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Appleton's Cyclopedia of American Biography, edited by James Grant Wilson, John Fiske and Stanley L. Klos. Six volumes, New York: D. Appleton and Company, 1887-1889 and 1999. Virtualology.com warns that these 19th Century biographies contain errors and bias. We rely on volunteers to edit the historic biographies on a continual basis. If you would like to edit this biography please submit a rewritten biography in text form . If acceptable, the new biography will be published above the 19th Century Appleton's Cyclopedia Biography citing the volunteer editor





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William Pepper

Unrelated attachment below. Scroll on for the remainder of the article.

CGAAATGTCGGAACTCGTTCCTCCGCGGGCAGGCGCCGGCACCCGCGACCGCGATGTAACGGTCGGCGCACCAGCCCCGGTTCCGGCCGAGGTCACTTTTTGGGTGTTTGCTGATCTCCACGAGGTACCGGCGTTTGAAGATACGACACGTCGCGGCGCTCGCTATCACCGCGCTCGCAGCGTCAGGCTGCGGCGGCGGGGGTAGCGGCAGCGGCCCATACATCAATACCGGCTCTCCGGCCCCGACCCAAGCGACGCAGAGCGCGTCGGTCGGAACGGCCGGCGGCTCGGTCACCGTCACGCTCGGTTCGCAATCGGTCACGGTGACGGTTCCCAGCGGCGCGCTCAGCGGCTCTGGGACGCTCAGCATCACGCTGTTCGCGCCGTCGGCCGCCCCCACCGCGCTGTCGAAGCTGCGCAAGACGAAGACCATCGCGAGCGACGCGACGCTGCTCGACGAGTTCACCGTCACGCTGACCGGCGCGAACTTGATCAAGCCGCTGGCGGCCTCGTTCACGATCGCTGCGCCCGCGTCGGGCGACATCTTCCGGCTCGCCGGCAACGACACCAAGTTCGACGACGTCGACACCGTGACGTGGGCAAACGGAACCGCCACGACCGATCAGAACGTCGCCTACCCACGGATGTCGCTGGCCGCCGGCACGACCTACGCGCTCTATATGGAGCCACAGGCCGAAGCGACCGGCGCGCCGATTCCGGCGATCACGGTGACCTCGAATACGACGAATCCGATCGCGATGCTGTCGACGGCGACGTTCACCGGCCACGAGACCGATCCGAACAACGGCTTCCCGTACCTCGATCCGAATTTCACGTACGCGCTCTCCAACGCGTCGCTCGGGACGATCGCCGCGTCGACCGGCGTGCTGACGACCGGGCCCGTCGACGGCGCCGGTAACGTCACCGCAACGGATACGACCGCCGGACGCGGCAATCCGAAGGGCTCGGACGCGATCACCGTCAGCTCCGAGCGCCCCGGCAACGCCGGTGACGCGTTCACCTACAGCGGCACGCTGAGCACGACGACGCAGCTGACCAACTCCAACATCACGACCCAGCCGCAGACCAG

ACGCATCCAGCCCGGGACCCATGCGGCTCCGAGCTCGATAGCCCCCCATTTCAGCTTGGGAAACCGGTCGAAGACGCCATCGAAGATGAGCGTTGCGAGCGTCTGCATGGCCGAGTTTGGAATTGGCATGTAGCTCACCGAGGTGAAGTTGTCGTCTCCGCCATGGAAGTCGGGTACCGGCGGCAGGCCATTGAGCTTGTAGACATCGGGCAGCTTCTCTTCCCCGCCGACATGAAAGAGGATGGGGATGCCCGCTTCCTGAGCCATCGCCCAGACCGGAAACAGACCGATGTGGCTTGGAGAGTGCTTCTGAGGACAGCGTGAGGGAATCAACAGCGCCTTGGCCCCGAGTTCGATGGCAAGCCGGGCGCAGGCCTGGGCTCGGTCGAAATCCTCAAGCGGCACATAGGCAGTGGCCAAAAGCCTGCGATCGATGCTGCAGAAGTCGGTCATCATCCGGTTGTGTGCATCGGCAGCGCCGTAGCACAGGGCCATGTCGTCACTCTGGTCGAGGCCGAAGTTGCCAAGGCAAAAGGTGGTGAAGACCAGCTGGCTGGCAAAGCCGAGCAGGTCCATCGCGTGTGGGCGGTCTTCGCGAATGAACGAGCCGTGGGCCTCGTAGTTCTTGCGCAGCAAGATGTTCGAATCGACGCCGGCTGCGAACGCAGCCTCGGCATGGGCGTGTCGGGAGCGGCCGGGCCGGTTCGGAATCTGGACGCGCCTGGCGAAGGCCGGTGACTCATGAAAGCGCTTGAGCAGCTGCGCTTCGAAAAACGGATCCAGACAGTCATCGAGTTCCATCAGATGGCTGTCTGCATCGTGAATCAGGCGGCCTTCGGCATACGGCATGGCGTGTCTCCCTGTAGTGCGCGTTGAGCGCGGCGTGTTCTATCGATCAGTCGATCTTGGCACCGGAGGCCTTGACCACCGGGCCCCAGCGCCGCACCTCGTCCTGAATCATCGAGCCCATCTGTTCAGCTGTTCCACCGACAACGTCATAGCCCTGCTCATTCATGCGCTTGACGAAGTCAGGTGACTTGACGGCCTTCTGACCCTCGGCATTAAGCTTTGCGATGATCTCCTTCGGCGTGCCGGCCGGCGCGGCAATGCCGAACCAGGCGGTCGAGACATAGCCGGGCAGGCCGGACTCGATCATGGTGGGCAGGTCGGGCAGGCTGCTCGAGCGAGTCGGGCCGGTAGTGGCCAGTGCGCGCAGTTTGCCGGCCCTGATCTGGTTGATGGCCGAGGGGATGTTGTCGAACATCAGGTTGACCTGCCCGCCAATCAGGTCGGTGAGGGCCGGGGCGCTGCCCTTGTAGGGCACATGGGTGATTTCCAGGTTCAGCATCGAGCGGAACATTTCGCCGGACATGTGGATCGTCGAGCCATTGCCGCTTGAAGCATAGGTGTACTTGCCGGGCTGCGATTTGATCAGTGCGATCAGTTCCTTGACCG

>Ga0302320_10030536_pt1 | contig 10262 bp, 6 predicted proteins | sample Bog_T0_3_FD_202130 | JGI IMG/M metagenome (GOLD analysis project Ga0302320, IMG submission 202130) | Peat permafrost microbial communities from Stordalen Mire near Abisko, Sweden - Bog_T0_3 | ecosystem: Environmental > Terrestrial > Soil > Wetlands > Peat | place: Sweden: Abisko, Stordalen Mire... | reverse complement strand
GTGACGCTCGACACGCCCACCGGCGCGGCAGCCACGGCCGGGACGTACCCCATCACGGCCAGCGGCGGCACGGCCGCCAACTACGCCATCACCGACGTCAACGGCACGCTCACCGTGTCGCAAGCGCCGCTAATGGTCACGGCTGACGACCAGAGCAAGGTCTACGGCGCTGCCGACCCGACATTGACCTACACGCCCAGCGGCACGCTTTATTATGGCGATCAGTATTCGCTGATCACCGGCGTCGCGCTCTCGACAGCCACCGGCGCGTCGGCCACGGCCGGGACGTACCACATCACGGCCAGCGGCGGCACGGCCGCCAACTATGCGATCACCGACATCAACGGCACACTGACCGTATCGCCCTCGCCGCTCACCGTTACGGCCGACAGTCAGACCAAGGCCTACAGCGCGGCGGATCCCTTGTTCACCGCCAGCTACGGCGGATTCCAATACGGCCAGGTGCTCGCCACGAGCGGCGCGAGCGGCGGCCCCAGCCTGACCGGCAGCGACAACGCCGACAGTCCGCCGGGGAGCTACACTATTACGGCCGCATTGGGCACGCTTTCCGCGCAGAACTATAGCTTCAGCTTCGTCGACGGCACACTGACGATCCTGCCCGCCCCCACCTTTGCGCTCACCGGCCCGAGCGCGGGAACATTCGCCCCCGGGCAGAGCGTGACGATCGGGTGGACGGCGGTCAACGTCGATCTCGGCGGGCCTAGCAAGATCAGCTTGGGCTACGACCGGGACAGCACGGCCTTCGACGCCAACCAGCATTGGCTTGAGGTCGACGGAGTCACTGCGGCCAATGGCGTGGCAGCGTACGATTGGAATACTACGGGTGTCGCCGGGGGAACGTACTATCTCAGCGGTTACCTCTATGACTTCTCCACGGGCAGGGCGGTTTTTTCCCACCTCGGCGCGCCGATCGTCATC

PEPPER, William, physician, born in Philadelphia, Pennsylvania, 21 January, 1810; died there, 15 October, 1864. He was graduated with first honors at Princeton in 1829, began the study of medicine under Dr. Thomas T. Hewson, and received his degree in 1832 at the University of Pennsylvania. He subsequently spent two years in study in Paris, and the friendships that he formed with some of the ablest men of the French school were strong and lasting. On his return to Philadelphia in the latter part of 1834 he entered upon the practice of his profession and rose rapidly in reputation until for several years before his death he was recognized as the chief consultant in the community. He was physician to Wills hospital and to the Pennsylvania hospital. With the latter he was connected for twenty-six years, until the close of 1858, and during this long term of service took an active share in clinical teaching. In 1860 he was elected professor of the theory and practice of medicine in the University of Pennsylvania, but he was forced by ill-health to resign in 1864. His clinical and didactic lectures were models of clear, forcible, and practical teaching, and he was especially renowned for his diagnostic skill and for his judicious and successful treatment of disease. He was a member of various learned societies and a fellow of the College of physicians. His engrossing practice prevented him from contributing largely to medical literature. His most important memoirs in journals are on " Chronic Hydrocephalus " (1850); "Scrofulous Inflammation of the Lungs and Pulmonary Condensation" (1852); " Treatment of Intermittent Fever by Quiniodine" ; and "The Use of the Spirometer in Diseases of the Lungs" (1862).--His eldest son, George, physician, born in Philadelphia, Pennsylvania, 1 April, 1841; died there, 14 September, 1872, was graduated at the University of Pennsylvania in 1862, and in medicine in 1865. He enlisted on 15 September, 1862, as a private in the 6th Pennsylvania cavalry, was promoted to a lieutenancy, and saw much active service, but was disabled in 1863, and on 22 May received an honorable discharge. He was chiefly instrumental in founding the Philadelphia obstetrical society, and served as its secretary until illness compelled him to resign. He was a member of many professional bodies, and rapidly acquired practice in the branches to which he devoted himself. His artistic talent, his mechanical ingenuity, his retentive memory, his industry and devotion to his profession, gave assurance of a career of unusual brilliancy. His contributions to the proceedings of the societies of which he was a member were numerous. Among the more important are that on "Adipose Deposits in the Omentum and Abdominal Walls as a Source of Error in Diagnosis" and that on "The Mechanical Treatment of Uterine Displacements."--Another son, William, physician, born in Philadelphia, Pennsylvania, 21 August, 1843, was graduated at the University of Pennsylvania in 1862, and in medicine in 1864. He has been connected with various hospitals, and was chiefly instrumental in the establishment of the University hospital, securing the gift for a site from the city of Philadelphia, and serving as chairman of the finance and building committees. In the University of Pennsylvania he was lecturer on morbid anatomy in 1868-'70, and on clinical medicine in 1870-'6, and professor of the latter branch from 1876 till 1887. when he was elected to the chair of the theory and practice of medicine to succeed Dr. Alfred Still& In January, 1881, he was unanimously elected provost of the University, and at the same time the dignity and powers of the office were materially increased. During no equal period of this institution's history have its interests been more rapidly advanced than since his assumption of this office. He founded the "Philadelphia Medical Times," and was its editor in 1870-'1, and was medical director of the Centennial international exposition, and for his services in connection therewith he received from the king of Sweden the decoration of knight commander of the order of St. Olaf. He was largely instrumental in founding the Pennsylvania museum and school of industrial art, and was for several years a mere-bet of its board of managers. He is a fellow of the College of physicians, a member of the American philosophical society, of the Pathological society of Philadelphia, of which he was president in 1873-'6, of the Academy of natural sciences, in which he has been director of the biological section, of the American climatological association, of which he was president in 1886, and of many other learned bodies. In 1882 he was a member of the assay commission of the United States mint. In 1881 he received the degree of LL.D. from Lafayette college. Dr. Pepper has also been president of the first sanitary convention of Pennsylvania and of the Foulke and Long institute for orphan girls. His most important literary work has been the editing of the " System of Medicine by American Authors" (5 vols., Philadelphia, 1885-'6). This secured an immediate success, and is recognized as the chief American authority on medical questions. He published, in conjunction with Dr. John F. Meigs, successive editions of their work on " Diseases of Children" (1870). Among his contributions to journals or the transactions of societies are "Trephining in Cerebral Disease" (1871) ; "Local Treatment of Pulmonary Cavities" (1874) ; .... Catarrhal Irritation" (1881) : "Report on Mineral ;Springs of America" (1880); "Epilepsy" (1883); and " Phthisis in Pennsylvania" (1886). Other publications of less technical character have been "Sanitary Relations of Hospitals" (1875); " Higher Medical Education: the True Interest of the Public and the Profession" (1877); "Report of the Medical Department of the Centennial Exposition" (1877); his inaugural address and annual reports as provost; and public addresses on " Force vs. Work" (Baltimore, 1884) and "Benjamin Franklin" (Lancaster, 1887).